Virus-stricken Scandinavian airline SAS has posted further losses in the second quarter, but says it is pinning its hopes on an easing of coronavirus restrictions this summer.
Between February and April, “a quarter dominated by the ongoing pandemic”, SAS amassed a net loss of SEK 2.43 billion ($292 million), which is 30 percent less than in the second quarter last year.
The company also reported an improved operating profit “for the first time since the pandemic’s outbreak, both year-on-year and compared with the previous quarter” and cited its cost-cutting efforts as the underlying reason.
However, the number of passengers in the period declined by 140,000 compared to the first quarter, to 857,000. This caused revenues to fall to SEK 1.93 billion ($230 million), a 15 percent drop from the first quarter of the year and 63 percent from the year before.
Furthermore, SAS said it expected claims from passengers of up to SEK 150 million ($18 million) after a European court ruled in March that customers should be compensated for disruptions due to a pilots’ strike in 2019.
Despite the gloomy figures, however, SAS CEO Karl Sandlund emphasised that the recent increase in vaccination rates provides “some hope” for a relaxation of restrictions, as well as an increase in demand ahead of the important summer season.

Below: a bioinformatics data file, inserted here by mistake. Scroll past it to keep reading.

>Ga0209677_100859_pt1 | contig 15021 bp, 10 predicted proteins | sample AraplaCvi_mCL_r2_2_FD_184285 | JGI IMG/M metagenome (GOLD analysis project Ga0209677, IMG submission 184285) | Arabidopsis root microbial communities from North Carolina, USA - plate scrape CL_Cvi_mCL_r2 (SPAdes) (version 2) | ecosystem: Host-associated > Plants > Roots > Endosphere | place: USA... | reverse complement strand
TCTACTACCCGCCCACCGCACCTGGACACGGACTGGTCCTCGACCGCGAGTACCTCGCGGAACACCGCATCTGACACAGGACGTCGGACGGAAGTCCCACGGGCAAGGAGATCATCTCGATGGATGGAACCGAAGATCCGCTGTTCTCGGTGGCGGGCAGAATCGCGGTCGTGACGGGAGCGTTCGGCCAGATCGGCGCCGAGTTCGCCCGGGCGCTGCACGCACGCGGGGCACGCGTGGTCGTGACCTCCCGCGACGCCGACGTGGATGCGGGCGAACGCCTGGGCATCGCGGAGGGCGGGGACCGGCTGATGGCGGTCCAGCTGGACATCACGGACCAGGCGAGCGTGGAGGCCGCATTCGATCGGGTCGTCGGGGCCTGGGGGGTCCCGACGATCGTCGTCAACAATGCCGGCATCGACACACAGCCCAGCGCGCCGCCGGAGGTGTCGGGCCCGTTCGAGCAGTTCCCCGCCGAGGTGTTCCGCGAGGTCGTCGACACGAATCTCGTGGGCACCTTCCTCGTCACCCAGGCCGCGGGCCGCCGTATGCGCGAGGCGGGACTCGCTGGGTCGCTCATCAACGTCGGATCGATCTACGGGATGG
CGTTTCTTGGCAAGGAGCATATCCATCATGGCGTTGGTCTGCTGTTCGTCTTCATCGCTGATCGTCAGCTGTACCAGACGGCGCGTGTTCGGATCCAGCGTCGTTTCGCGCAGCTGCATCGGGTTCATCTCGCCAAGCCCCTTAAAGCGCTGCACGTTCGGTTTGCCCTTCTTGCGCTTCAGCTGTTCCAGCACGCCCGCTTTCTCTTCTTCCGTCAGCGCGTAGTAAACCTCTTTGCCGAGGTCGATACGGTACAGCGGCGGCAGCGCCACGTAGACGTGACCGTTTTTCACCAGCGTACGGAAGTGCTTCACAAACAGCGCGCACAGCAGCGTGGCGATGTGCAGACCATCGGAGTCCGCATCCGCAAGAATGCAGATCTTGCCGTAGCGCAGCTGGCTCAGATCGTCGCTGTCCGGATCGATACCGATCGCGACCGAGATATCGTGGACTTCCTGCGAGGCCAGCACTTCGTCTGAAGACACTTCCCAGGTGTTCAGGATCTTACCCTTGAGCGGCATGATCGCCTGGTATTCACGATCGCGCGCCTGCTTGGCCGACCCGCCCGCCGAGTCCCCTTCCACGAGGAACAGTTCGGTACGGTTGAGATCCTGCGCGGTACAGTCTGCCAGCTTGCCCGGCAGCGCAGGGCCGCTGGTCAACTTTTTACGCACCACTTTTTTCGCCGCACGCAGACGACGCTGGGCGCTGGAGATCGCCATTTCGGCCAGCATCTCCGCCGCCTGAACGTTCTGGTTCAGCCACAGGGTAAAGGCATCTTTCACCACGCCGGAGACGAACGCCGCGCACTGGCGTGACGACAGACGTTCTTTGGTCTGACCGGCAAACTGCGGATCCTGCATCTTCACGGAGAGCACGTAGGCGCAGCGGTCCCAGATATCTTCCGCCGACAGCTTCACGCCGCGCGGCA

He also noted that many customers now choose to book their tickets much closer to their travel dates, which makes it difficult to predict the upcoming demand.
However, to alleviate its ailments, the Scandinavian flag carrier announced an additional credit line from the Danish and Swedish governments, its main shareholders, to help stay afloat.
The airline's hope is that the cash injection from its major shareholders will “create a liquidity buffer”, as well as complement other ongoing activities by SAS to slash costs.
The new loan of SEK 3 billion ($360 million) follows a slightly larger credit of 3.3 billion granted last May, as well as a recapitalisation scheme launched in August, which allowed Copenhagen and Stockholm to greatly expand their shareholdings.
Currently, Sweden and Denmark each own 21.8 percent of SAS, up from 14.8 percent and 14.2 percent respectively before the pandemic.
Last year, SAS cut 5,000 jobs, representing 40 percent of its workforce.